An article by Assaad Razzouk, eco-business.com.
The annual UN Climate Talks ended on Sunday in Lima, Peru. In case you were wondering, nothing happened.
In fact, possibly worse than nothing happened. Instead of being on track to sign, in December 2015 in Paris, a binding agreement to cut harmful emissions backed by all nations, we are forcefully sliding towards an agreement for each nation to do what it wants, including nothing.
There is a new acronym at the UN jargon university for this: ‘Intended Nationally Determined Contributions’, or INDCs. It’s a code-word for everyone to do what they please, in two steps.
First, key governments worldwide will maybe (or maybe not) outline, by March 2015, what actions (i.e., INDCs) they intend to take under a global agreement.
Second, the INDCs are intended to be added up into an agreement in Paris and compared against what we need to do to limit temperature increases to 2 degrees, the accepted climate change speed limit.
But because these INDCs amount to nothing, we already know that any agreement in Paris will also amount to nothing. INDCs won’t have binding (legal) consequences, aren’t subject to review and don’t come with transparent, strong monitoring obligations.
Two consequences are clear, as they have been for some time.
First, emissions will continue to rise as the rot from a failed UN process spreads to every corner of the world.
Second, as I argued previously, instead of wasting resources on a failed UN process, we should target the 90 companies which are responsible for two-thirds of the harmful emissions generated since the industrial age began. Eighty percent of their reserves need to be locked away underground to avoid a catastrophe.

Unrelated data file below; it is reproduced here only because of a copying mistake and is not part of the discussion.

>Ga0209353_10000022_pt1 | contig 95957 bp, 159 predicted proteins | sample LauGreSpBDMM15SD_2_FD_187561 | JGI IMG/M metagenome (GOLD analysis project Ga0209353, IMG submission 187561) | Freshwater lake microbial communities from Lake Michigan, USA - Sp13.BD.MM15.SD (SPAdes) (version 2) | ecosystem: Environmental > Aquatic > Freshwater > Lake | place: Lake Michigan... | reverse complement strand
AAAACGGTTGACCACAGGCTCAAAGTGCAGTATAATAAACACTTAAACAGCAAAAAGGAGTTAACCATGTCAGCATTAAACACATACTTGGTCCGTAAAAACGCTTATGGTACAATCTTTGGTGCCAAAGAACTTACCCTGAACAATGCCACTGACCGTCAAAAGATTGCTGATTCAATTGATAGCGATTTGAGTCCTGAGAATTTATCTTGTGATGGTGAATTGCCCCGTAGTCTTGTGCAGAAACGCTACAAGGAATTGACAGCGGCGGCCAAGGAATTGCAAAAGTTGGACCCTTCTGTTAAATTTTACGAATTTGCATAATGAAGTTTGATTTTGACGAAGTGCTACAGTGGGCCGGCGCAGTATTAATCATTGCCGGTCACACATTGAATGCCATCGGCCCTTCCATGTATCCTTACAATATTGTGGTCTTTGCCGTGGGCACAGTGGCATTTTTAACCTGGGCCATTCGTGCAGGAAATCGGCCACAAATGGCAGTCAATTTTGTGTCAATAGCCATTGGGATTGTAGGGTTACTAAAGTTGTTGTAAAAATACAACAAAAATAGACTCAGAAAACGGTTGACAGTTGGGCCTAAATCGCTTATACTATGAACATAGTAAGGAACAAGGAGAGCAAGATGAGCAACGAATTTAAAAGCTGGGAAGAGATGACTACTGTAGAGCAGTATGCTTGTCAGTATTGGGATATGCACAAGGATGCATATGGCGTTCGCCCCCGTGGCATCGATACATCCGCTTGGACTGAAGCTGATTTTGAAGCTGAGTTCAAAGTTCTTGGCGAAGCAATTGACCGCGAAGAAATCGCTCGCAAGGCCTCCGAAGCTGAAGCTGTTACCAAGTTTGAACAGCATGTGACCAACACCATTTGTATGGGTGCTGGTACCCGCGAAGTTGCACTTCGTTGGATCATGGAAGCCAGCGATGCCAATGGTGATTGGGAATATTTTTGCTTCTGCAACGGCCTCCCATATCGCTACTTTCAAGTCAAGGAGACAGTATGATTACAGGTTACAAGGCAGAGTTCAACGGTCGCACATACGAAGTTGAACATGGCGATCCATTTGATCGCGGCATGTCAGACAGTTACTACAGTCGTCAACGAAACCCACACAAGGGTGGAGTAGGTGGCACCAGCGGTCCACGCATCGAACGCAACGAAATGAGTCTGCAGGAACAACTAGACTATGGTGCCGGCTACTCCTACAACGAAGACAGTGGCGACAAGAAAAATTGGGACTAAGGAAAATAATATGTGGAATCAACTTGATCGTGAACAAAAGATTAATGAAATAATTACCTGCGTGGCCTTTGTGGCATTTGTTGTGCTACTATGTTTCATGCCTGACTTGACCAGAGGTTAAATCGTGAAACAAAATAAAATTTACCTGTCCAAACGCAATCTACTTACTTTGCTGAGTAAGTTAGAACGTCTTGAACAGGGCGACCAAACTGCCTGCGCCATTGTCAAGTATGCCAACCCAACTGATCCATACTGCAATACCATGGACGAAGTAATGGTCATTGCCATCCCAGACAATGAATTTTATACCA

This tiny number of large companies, lobbying to prevent action on climate change, are at the heart of our current carbon-intensive model. They know that their business model is not under threat from the UN climate talks.
Shell – leveraging the climate debate
In Lima, Shell’s top climate advisor was comfortable enough to admit that Shell enjoys its relationship with the notorious American Legislative Exchange Council (ALEC), a shadowy shop specialised in aggressive efforts to counteract emissions reductions and regulations.
This is the same ALEC which, in the words of Google executive chairman Eric Schmidt, is “literally lying” about climate science.
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